The enormous logistics problems, which arise in the withdrawal, recording, labeling, shipping and processing of huge quantities of samples, are resolved by a number of novel features according to the invention. First, recording is decisively simplified by the fact that the device makes available a possibility for data entry and/or for data output or is coupled to such a unit. This can be a numerical or alphanumerical keyboard and/or a device for receiving or for reading of data. Therefore, the device is characterized by the fact that it makes available a mechanism or electronic unit, by means of which data such as
the serial number of the sample container or several sample containers linked together and/or
information on the organism, from which the sample is removed, and/or
other information, which concerns the sample, are entered automatically.
Data that are entered and made available by the device are indicated on a display. All such-entered data on the test capsule and organism and all other data relevant for the removal or processing can then be associated in such a way that the device makes available the possibility of associating the entered or automatically input serial numbers of the test capsules and the entered or automatically input information on the organism from which the sample was removed and other information concerning the respective withdrawal of the sample, and these data plus the information on the association of these data can be stored on a storage medium.
The handling of the removed samples is decisively simplified by the fact that the storage medium is rigidly installed in the device or can be separated from it. The device configures the means for data transmission in such a flexible manner that all requirements for flexibility and efficiency can be achieved sufficiently for the first time. Essentially, this is achieved by the fact that this device has an electronic unit by means of which all stored data and information on the association of these data can be transmitted in a wireless manner and, as the case may be, data can also be received in a wireless manner. In addition, one variant of the device can also make available an interface, by means of which a cable connection can be produced for purposes of data transmission from or to the device.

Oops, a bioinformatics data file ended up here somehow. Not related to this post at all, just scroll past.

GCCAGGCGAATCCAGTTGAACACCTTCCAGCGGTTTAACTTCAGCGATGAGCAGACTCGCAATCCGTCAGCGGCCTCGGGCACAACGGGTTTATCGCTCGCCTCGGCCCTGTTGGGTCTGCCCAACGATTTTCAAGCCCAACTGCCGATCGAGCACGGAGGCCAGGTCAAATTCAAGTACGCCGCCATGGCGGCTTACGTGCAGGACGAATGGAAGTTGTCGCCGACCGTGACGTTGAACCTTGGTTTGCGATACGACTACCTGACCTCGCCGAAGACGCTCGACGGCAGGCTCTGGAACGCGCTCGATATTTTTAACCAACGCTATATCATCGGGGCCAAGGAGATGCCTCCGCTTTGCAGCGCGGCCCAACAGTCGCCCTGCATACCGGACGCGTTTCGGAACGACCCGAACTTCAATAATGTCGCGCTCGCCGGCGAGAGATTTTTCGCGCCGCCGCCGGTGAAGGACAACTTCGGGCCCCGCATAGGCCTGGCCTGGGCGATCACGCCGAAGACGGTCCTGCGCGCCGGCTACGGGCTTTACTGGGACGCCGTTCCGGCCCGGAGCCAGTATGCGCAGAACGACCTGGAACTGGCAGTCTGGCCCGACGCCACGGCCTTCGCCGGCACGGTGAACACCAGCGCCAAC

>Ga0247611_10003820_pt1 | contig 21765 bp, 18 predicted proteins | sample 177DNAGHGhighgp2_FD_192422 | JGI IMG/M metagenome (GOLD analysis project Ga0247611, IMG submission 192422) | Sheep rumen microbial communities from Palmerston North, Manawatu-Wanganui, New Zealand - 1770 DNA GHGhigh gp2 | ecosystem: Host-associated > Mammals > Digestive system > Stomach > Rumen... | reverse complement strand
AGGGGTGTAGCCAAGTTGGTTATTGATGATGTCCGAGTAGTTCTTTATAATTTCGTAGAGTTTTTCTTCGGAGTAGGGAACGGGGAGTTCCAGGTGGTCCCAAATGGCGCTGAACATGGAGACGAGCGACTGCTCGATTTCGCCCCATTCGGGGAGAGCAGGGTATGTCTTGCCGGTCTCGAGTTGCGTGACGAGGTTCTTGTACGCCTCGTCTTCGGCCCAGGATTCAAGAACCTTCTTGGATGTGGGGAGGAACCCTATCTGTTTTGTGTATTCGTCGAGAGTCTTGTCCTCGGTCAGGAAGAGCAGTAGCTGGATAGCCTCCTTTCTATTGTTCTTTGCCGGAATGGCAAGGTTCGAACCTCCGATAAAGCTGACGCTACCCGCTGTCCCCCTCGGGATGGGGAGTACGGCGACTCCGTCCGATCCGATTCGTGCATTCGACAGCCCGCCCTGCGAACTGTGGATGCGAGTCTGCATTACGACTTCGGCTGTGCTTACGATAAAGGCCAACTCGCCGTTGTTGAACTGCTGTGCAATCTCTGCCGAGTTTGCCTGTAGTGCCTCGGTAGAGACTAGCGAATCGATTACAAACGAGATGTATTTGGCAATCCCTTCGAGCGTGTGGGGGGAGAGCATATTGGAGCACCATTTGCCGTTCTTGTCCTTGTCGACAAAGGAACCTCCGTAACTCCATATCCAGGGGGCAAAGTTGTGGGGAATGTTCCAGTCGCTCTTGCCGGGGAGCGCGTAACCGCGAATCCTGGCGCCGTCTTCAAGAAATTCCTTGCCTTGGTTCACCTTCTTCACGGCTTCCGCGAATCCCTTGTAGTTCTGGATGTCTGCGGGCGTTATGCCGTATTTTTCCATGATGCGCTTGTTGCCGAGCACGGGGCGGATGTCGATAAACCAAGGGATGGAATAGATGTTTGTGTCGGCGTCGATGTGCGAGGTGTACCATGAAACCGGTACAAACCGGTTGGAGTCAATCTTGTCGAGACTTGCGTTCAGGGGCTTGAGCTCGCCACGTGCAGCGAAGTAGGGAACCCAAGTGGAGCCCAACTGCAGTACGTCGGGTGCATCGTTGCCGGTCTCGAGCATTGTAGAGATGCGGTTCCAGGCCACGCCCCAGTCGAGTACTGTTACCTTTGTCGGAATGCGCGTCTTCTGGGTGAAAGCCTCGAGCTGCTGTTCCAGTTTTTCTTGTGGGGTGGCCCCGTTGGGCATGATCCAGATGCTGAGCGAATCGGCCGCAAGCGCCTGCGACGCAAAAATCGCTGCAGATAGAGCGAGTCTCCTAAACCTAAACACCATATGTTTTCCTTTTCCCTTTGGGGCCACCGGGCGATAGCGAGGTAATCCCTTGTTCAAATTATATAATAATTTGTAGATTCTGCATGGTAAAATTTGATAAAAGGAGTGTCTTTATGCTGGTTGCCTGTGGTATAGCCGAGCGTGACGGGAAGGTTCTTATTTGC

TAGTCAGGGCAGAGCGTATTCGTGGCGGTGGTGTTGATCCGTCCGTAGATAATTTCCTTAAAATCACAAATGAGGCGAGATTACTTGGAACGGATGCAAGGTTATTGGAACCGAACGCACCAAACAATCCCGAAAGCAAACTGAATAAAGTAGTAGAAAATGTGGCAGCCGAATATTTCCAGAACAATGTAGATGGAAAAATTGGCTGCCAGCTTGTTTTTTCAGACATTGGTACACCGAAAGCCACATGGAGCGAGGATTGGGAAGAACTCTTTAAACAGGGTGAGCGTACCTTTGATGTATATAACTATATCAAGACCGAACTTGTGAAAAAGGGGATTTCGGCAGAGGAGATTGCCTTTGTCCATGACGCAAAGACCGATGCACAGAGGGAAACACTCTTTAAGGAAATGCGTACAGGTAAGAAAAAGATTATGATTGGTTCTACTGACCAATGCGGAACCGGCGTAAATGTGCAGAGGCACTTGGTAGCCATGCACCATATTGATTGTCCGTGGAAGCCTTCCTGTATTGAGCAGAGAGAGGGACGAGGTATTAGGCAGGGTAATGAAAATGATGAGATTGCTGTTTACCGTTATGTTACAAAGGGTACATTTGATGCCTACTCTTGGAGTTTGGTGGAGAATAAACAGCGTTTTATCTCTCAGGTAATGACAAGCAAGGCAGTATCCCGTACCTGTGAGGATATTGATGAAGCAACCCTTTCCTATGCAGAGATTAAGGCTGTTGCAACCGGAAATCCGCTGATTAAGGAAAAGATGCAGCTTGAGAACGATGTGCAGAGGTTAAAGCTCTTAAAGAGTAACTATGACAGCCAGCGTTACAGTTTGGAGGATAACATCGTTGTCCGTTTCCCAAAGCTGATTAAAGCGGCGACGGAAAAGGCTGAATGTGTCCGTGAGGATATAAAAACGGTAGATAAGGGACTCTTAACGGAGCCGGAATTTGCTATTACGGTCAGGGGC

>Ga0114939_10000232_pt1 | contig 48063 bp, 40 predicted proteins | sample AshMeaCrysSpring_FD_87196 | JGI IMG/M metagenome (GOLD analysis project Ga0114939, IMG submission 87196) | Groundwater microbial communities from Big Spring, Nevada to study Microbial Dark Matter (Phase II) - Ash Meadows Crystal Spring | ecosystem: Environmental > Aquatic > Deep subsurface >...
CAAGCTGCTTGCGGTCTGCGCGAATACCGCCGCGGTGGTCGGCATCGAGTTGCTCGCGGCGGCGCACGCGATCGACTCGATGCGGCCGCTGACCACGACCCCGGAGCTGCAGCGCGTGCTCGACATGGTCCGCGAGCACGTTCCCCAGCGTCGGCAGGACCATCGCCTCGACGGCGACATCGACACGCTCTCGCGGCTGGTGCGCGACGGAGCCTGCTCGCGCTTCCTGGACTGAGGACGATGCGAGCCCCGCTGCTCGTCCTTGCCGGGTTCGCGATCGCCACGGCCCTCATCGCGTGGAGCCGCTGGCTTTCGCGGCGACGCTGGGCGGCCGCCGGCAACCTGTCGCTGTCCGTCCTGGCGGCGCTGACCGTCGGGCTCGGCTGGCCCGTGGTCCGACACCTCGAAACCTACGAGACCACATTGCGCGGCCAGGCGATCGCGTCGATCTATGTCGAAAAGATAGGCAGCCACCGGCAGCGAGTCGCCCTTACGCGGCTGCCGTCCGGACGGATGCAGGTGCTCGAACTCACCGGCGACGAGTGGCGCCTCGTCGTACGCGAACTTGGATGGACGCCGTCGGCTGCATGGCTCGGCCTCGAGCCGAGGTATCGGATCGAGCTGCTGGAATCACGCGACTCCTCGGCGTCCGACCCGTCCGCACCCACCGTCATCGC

The device according to the invention defines for the first time the technical solution for requirements of registration of livestock that is essentially secure against falsification. The device is in a unique position to fulfill these requirements. This can be attributed to the essential novel features of the device and of the method and of the test capsules used in the device and method. For example, the method provides for the fact that the mechanism for triggering the device is blocked by another mechanism, which is released only by the prior entry of data or confirmation of data. In this way, due to the plausibility test conducted by the device with the data, a constraint for correct data entry exists. Coupled to the sample withdrawal, a labeling of the organism can also be introduced, which is comprised either of a) a simple color labeling , b) a self-adhering strip, c) an adhering badge or d) a device that is self-adhering or rigidly anchored in the tissue, which serves as a carrier of any one of the following:
a readable and/or writable integrated circuit,
a magnetic strip,
a numerical code,
a letter code, or
a comparable coding or information carrier system
or a simple color labeling.
Thus, if data of an organism are entered incorrectly, and the sample is taken from another organism, one variant of embodiment makes available a mechanism, which releases the device only with the simultaneous receiving of the signal of a transponder.